The Forest’s Essence – Wooden Totems by Alban Lanore
Alban Lanore is a self-taught French artist who creates wooden sculptures that replicate the diversity of formations of the Amazonian forest and other woodlands over the world. For years, Lanore carved sculptures of the different plants he encountered during his travels. However, recently he has focused on creating geometric abstractions of trees and spiritually-charged wooden monuments connected to nature, such as totems. The artist’s latest body of work, made from found tree trunks, is filled with contrasting textures that further reveal nature’s diversity and breathtaking beauty.
Lanore’s path to sculpture took a curvy route. He first created decorations for attraction parks and, next to his life partner, built a company specialized in plant-based decorations. In 1998, a trip to Gabon changed the artist’s life as he was deeply inspired by the richness of the Amazonian landscape and started to experiment with wood. Following the steps of his friend Frans Krajcberg, a Polish-Brazilian sculptor and activist who created sculptures based on nature, for some time Lenore produced wooden sculptures of plants, roots, and lianas using found materials. Notably, over the years, his organic figurative work has evolved into geometric abstractions of the natural world made with materials coming from the different types of trees, such as oak or Movingui, that he finds on his walks or trips.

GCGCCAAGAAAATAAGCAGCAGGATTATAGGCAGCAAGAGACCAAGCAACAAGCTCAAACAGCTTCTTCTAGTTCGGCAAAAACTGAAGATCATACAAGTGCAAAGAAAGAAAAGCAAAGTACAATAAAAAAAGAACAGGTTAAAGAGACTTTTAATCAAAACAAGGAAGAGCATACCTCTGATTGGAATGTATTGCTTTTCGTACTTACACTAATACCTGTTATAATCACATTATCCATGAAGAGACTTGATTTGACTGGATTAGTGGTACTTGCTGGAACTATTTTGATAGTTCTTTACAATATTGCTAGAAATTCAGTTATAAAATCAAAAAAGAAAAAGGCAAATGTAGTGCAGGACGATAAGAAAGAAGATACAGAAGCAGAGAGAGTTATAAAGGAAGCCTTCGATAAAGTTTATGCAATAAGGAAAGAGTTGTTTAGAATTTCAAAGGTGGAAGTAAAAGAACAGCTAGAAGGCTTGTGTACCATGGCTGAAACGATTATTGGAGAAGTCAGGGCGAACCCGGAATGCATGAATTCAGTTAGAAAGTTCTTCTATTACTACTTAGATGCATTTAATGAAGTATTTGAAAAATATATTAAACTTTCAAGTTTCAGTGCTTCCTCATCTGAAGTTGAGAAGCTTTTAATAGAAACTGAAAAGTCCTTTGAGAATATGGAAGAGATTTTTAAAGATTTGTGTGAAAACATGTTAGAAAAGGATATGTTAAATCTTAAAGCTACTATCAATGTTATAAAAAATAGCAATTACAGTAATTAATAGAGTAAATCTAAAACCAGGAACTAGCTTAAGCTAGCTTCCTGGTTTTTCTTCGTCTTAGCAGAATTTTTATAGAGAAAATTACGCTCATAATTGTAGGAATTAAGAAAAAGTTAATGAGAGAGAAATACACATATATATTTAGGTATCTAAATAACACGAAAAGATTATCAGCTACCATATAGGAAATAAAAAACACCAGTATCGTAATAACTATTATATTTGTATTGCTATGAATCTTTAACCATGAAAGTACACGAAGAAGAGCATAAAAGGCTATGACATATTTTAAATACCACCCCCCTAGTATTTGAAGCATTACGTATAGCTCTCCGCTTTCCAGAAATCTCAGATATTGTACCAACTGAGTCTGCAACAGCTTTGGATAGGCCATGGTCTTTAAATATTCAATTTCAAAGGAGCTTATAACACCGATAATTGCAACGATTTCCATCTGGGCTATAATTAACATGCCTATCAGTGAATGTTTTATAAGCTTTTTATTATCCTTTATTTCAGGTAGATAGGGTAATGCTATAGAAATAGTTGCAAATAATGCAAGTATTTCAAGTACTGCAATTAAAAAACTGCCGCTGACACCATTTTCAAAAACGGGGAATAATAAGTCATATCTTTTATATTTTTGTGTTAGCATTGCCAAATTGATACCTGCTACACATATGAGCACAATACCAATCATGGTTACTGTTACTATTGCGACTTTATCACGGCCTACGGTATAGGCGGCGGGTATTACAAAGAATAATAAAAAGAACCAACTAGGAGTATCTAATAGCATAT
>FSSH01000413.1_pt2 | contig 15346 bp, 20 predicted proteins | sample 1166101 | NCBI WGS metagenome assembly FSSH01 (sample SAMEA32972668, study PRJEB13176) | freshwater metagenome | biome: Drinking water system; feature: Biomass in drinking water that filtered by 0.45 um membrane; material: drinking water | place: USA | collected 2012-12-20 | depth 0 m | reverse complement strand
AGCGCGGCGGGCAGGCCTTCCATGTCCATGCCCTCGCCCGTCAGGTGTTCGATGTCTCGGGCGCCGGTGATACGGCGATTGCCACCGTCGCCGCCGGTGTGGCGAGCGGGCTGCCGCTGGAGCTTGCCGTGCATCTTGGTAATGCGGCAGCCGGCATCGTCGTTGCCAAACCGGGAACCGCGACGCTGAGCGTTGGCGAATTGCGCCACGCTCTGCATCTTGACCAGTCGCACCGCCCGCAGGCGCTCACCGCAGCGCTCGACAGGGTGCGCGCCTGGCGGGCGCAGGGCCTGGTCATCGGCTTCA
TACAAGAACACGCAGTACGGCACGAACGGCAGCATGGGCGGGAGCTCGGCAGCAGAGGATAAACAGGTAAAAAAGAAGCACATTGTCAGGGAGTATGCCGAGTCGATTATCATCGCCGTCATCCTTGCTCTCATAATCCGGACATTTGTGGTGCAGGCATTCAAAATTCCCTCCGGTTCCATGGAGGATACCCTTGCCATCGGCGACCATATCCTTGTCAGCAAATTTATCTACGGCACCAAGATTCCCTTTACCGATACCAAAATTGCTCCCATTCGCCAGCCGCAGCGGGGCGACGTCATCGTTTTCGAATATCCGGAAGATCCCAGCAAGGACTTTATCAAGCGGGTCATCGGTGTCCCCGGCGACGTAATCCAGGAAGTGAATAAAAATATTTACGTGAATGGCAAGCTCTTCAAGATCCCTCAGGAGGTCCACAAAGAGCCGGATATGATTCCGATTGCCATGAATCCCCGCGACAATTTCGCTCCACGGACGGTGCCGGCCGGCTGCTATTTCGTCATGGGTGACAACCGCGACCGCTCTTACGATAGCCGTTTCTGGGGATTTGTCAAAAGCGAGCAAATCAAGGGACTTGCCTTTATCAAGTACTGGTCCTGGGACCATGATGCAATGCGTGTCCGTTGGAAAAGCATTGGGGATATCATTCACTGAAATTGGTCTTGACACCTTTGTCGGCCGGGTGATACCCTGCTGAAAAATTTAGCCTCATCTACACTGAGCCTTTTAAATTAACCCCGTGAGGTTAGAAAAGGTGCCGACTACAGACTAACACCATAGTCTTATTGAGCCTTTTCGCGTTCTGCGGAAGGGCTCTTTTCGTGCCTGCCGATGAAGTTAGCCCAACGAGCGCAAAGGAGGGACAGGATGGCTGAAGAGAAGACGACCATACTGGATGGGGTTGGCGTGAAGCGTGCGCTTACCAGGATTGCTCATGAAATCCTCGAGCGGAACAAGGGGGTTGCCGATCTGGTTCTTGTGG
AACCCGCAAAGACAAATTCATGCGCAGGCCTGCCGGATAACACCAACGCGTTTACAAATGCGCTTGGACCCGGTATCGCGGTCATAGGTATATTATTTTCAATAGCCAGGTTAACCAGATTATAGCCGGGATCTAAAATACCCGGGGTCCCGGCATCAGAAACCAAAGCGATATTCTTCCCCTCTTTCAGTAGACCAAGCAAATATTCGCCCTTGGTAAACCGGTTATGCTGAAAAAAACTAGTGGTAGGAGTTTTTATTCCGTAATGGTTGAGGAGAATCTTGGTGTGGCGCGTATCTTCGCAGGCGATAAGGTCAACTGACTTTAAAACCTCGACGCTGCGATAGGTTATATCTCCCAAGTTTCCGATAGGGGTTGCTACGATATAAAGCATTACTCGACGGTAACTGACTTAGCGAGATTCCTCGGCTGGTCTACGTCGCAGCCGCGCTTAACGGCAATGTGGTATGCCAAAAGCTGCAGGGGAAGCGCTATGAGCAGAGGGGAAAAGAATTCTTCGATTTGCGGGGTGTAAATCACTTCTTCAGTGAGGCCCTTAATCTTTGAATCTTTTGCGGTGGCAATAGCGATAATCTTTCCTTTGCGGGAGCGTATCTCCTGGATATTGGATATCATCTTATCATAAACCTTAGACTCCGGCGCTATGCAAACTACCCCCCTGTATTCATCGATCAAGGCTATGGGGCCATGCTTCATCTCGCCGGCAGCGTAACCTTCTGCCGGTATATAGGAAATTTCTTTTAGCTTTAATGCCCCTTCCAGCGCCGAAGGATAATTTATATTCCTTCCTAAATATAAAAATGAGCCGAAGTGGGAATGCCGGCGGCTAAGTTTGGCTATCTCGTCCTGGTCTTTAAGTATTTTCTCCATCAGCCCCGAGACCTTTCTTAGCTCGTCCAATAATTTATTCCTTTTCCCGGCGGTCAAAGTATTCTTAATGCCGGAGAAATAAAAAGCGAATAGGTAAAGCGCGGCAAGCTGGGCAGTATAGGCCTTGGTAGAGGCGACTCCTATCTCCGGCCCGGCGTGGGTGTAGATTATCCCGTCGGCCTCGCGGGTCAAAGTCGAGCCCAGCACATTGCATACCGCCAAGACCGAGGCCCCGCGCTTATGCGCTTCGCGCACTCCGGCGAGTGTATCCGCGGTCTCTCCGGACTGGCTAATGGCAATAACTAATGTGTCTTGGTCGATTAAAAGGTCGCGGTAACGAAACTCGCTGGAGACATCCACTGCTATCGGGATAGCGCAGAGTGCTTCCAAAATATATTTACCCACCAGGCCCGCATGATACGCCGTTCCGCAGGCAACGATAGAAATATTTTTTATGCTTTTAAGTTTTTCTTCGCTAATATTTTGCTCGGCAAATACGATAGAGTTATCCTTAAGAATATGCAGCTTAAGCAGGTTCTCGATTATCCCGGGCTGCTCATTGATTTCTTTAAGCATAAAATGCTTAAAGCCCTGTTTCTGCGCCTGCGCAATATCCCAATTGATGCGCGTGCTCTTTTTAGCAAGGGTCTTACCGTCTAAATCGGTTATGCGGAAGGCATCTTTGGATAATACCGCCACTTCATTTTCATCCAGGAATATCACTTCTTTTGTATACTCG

For example, the artist’s collection of wooden sculptures titled Totem honors the ancient tradition of these wooden monuments that included symbolic human, animal, and supernatural forms as a means to represent clan membership or a special event. However, in this case, rather than including the figures of powerful animals like eagles, wolves, or grizzly bears, the artist populates his vertical sculptures of diverse formats with geometric shapes and rich volumes that emulate nature’s capricious forms. Interestingly, further evidencing the myriad of formations present in the woodlands, some of the pieces from this collection have a delicate finish while others have rough surfaces or appear to be charred. All in all, the most important thing for this artist is to capture the essence or spirit of the forest and he certainly succeeds in doing so.